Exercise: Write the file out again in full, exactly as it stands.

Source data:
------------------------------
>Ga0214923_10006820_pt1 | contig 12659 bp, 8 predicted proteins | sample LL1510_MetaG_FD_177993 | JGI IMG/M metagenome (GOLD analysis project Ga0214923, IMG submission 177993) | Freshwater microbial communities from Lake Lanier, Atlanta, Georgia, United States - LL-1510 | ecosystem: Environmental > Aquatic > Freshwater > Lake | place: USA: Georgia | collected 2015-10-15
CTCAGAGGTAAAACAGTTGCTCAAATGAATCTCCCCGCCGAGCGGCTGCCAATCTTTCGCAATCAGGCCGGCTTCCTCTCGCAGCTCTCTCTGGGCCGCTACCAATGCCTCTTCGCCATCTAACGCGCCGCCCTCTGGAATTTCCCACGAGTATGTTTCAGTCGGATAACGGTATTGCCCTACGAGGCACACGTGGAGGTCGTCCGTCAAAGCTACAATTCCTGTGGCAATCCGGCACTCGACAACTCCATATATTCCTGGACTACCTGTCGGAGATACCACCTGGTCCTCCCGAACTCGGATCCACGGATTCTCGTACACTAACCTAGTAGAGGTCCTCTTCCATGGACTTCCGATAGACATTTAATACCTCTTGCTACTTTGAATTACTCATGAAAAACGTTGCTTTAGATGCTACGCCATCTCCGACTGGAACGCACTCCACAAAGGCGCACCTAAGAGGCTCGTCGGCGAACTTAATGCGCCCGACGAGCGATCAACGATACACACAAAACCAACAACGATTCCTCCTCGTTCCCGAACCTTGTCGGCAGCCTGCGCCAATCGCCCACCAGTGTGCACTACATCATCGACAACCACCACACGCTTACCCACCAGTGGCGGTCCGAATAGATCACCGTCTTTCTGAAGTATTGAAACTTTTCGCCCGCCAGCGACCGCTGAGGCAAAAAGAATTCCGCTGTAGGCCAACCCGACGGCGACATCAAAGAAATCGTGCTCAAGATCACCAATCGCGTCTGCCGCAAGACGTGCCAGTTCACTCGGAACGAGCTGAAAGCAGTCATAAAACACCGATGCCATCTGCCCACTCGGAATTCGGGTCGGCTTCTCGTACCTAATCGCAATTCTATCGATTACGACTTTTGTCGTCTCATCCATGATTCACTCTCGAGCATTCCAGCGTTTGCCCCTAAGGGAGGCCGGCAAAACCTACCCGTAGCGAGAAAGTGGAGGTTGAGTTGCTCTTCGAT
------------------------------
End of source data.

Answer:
>Ga0214923_10006820_pt1 | contig 12659 bp, 8 predicted proteins | sample LL1510_MetaG_FD_177993 | JGI IMG/M metagenome (GOLD analysis project Ga0214923, IMG submission 177993) | Freshwater microbial communities from Lake Lanier, Atlanta, Georgia, United States - LL-1510 | ecosystem: Environmental > Aquatic > Freshwater > Lake | place: USA: Georgia | collected 2015-10-15
CTCAGAGGTAAAACAGTTGCTCAAATGAATCTCCCCGCCGAGCGGCTGCCAATCTTTCGCAATCAGGCCGGCTTCCTCTCGCAGCTCTCTCTGGGCCGCTACCAATGCCTCTTCGCCATCTAACGCGCCGCCCTCTGGAATTTCCCACGAGTATGTTTCAGTCGGATAACGGTATTGCCCTACGAGGCACACGTGGAGGTCGTCCGTCAAAGCTACAATTCCTGTGGCAATCCGGCACTCGACAACTCCATATATTCCTGGACTACCTGTCGGAGATACCACCTGGTCCTCCCGAACTCGGATCCACGGATTCTCGTACACTAACCTAGTAGAGGTCCTCTTCCATGGACTTCCGATAGACATTTAATACCTCTTGCTACTTTGAATTACTCATGAAAAACGTTGCTTTAGATGCTACGCCATCTCCGACTGGAACGCACTCCACAAAGGCGCACCTAAGAGGCTCGTCGGCGAACTTAATGCGCCCGACGAGCGATCAACGATACACACAAAACCAACAACGATTCCTCCTCGTTCCCGAACCTTGTCGGCAGCCTGCGCCAATCGCCCACCAGTGTGCACTACATCATCGACAACCACCACACGCTTACCCACCAGTGGCGGTCCGAATAGATCACCGTCTTTCTGAAGTATTGAAACTTTTCGCCCGCCAGCGACCGCTGAGGCAAAAAGAATTCCGCTGTAGGCCAACCCGACGGCGACATCAAAGAAATCGTGCTCAAGATCACCAATCGCGTCTGCCGCAAGACGTGCCAGTTCACTCGGAACGAGCTGAAAGCAGTCATAAAACACCGATGCCATCTGCCCACTCGGAATTCGGGTCGGCTTCTCGTACCTAATCGCAATTCTATCGATTACGACTTTTGTCGTCTCATCCATGATTCACTCTCGAGCATTCCAGCGTTTGCCCCTAAGGGAGGCCGGCAAAACCTACCCGTAGCGAGAAAGTGGAGGTTGAGTTGCTCTTCGAT